UMBC CMSC 313, Computer Organization & Assembly Language,
Spring 2002, Section 0101
Programming Exercise 2: Base Conversion
Also available in PDF.
Due: Tuesday February 26, 2002
The objective of this programming exercise is to practice designing
your own loops and branching code in assembly language and to gain
greater familiarity with the i386 instructions set.
Write an assembly language program that prompts the user for an
input string, reads the input string and interprets it as an unsigned
number in base 10. Your program must convert the ASCII string
representation of this number into a 32-bit unsigned binary number
and store it in a memory location. Finally, your program must
prepare and store an ASCII string for the hexadecimal representation
of the same number and print it out.
Your program should generate an error if the input string contains
a character that is not 0 through 9 (except for the linefeed at
the end) and if the number does not fit in 32 bits.
Enter Base 10 number: 32767
- The MUL instruction always multiplies something
with the EAX, AX or AL register. The product is stored in EDX:EAX,
DX:AX or AX. So the EDX register might be affected by the MUL
instruction. Also, the MUL instruction does not take an immediate
- The user input has a linefeed character at the end.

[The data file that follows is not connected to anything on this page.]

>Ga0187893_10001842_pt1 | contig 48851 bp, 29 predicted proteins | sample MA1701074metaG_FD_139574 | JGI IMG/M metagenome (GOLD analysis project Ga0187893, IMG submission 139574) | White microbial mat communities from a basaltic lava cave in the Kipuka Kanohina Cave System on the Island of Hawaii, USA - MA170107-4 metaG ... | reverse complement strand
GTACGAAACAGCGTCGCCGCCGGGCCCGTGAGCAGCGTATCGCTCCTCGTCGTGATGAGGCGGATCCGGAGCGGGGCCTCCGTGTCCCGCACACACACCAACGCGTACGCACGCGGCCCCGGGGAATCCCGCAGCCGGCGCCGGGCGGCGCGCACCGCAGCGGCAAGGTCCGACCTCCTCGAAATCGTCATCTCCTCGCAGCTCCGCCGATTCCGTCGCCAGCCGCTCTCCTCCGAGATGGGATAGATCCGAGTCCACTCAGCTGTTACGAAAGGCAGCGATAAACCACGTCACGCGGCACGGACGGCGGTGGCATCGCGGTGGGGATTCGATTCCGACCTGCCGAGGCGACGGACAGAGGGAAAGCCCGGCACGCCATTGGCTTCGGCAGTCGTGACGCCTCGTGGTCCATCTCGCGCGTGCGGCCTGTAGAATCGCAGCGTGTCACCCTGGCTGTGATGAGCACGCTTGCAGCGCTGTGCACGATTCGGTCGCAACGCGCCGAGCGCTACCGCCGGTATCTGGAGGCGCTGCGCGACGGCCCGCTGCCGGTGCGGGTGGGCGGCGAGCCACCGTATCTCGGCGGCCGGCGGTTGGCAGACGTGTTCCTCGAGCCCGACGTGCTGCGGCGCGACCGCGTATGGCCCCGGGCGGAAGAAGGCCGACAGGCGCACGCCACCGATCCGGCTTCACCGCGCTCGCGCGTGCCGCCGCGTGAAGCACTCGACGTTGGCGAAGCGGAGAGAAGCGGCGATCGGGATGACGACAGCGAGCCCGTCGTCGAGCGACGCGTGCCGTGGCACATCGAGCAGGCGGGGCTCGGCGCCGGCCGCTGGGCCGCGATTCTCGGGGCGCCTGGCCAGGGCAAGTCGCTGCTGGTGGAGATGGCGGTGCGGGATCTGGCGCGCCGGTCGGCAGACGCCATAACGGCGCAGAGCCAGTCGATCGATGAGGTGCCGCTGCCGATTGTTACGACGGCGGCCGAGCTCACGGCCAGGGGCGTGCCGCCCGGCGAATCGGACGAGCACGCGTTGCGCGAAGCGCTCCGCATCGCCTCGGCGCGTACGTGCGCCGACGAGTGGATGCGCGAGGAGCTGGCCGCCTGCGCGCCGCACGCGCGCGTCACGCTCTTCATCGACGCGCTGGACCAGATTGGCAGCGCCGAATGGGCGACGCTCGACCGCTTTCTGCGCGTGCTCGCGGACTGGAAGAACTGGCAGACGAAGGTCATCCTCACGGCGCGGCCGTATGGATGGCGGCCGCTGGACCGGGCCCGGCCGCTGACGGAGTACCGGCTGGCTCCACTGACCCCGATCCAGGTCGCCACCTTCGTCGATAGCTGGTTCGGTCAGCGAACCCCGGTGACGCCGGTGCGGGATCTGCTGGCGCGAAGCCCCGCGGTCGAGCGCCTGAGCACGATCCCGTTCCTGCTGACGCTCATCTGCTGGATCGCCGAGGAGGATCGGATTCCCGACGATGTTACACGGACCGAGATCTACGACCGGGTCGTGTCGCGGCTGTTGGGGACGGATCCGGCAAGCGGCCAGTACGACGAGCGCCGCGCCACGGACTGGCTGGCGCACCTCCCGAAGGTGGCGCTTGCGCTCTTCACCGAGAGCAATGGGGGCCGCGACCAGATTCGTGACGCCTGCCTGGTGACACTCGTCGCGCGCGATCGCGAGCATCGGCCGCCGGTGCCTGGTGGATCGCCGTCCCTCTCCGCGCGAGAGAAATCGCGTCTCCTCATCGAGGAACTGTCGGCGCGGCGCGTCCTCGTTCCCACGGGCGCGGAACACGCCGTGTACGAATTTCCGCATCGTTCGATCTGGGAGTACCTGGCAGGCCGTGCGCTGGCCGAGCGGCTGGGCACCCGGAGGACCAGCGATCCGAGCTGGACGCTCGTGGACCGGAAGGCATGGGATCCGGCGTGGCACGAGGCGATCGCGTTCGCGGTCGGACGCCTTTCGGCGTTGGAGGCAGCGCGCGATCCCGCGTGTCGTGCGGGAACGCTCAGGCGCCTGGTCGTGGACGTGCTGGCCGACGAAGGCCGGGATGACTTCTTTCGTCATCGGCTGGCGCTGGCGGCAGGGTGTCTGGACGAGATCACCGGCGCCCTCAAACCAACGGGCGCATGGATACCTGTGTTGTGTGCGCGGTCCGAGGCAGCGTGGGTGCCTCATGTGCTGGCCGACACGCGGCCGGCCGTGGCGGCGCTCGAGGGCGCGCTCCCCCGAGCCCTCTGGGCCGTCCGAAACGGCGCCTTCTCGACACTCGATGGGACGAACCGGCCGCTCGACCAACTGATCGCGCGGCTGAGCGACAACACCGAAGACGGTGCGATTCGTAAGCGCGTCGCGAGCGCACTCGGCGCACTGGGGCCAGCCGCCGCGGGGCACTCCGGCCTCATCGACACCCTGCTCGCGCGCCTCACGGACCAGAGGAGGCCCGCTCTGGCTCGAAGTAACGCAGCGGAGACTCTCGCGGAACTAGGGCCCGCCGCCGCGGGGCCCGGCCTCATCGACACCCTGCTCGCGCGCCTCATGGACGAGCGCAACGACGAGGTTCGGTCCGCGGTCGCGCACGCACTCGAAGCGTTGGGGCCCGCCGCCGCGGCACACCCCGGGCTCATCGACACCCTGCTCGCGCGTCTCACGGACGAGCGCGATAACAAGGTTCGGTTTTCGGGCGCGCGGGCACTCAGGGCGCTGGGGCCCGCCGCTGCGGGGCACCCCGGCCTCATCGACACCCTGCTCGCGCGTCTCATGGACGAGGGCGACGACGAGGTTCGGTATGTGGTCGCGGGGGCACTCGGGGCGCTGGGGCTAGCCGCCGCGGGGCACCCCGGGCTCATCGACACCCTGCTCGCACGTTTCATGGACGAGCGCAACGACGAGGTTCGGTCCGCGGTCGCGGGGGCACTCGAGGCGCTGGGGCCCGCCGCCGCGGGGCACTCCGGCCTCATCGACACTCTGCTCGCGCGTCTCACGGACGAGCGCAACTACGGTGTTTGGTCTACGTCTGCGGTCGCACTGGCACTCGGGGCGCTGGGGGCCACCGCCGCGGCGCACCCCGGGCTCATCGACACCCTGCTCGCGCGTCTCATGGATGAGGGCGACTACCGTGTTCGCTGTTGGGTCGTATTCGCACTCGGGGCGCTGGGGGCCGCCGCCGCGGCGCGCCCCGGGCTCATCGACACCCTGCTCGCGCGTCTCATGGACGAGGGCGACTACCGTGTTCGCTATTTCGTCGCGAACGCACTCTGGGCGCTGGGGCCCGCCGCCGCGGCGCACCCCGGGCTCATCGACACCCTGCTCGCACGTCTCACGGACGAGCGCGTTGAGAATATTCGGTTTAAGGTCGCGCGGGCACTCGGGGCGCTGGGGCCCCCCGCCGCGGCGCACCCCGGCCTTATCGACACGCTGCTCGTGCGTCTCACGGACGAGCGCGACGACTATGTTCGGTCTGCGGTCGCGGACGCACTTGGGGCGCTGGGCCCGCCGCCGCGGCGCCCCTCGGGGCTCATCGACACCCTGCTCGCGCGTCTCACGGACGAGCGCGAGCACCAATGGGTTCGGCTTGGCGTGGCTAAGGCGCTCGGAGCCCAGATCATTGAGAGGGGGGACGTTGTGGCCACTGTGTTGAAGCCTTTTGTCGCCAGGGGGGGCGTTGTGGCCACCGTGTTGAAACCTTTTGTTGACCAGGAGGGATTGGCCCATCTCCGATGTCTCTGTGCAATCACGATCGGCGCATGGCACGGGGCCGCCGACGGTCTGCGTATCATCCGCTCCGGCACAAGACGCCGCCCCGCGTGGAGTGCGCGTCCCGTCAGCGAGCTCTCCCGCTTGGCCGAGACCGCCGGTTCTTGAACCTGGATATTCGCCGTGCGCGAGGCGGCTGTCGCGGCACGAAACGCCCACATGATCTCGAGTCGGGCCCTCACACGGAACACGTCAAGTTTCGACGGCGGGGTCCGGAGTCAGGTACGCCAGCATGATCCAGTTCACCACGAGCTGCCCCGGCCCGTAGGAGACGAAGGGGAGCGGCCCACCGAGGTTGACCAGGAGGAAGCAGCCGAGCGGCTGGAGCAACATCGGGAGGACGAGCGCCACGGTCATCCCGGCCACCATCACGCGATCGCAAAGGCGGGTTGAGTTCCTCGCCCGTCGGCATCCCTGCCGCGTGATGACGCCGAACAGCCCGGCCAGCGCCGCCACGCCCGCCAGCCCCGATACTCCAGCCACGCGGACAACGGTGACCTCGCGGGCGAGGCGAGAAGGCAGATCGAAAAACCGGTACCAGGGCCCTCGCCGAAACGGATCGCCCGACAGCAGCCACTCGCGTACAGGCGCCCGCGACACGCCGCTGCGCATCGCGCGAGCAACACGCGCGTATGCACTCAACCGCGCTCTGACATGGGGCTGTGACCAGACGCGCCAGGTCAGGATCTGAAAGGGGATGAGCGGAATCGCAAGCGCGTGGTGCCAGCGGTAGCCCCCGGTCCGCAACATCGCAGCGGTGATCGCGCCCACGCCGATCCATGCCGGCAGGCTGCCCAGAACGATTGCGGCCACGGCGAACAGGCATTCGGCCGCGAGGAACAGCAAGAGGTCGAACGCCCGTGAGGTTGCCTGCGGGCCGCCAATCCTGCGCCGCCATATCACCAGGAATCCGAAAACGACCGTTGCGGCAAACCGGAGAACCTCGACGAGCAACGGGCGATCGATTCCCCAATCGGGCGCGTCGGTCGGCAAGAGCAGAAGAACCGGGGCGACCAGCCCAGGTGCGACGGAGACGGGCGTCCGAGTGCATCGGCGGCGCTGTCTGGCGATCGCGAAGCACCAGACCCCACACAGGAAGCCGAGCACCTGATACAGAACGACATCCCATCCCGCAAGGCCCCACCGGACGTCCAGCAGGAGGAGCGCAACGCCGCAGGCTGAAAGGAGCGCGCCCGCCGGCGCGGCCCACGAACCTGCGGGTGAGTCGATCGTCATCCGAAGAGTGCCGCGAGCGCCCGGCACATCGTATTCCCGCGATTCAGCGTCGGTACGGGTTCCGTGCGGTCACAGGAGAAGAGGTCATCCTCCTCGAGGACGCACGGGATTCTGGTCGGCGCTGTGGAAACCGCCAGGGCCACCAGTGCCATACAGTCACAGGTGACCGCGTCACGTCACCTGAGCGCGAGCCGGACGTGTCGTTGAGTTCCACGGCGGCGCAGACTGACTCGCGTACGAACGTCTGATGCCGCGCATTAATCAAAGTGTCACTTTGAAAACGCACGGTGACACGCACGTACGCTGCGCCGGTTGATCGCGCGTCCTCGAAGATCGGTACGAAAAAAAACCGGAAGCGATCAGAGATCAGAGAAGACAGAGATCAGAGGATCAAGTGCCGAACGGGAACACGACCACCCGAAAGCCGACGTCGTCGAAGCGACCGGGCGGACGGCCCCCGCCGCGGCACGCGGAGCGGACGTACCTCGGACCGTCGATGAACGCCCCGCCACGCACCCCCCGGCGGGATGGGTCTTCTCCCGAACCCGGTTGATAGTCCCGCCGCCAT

You do not want to consider this character when you convert from
base 10 to binary.
- The length of the output string is not the same as
the length of the input string! The ASCII string printed out always
has 8 characters followed by a linefeed (assuming that you print
out leading zeroes).
- You will find the rotate left instruction ROL especially
useful when you prepare an ASCII string for the hexadecimal
representation of a number.
- Note that the character 'A' does not follow the digit
'9' in ASCII. Remember this when you convert the number into a hex
Turning in your program
Use the UNIX script command to record some sample runs of your
program. You should use inputs that result in a variety of hex
string outputs and also inputs that demonstrate the error checking
features of your program. For some of the test cases, use the gdb
debugger to show that the correct number is stored in memory.
You should submit two files:1) your assembly language program and
2) a typescript file of your sample runs. The class name for submit
is 'cs313' and the assignment name is 'prog2'. The UNIX command
to do this should look something like:
submit cs313 prog2 convert.asm typescript
8 May 2002 23:36:41 EDT
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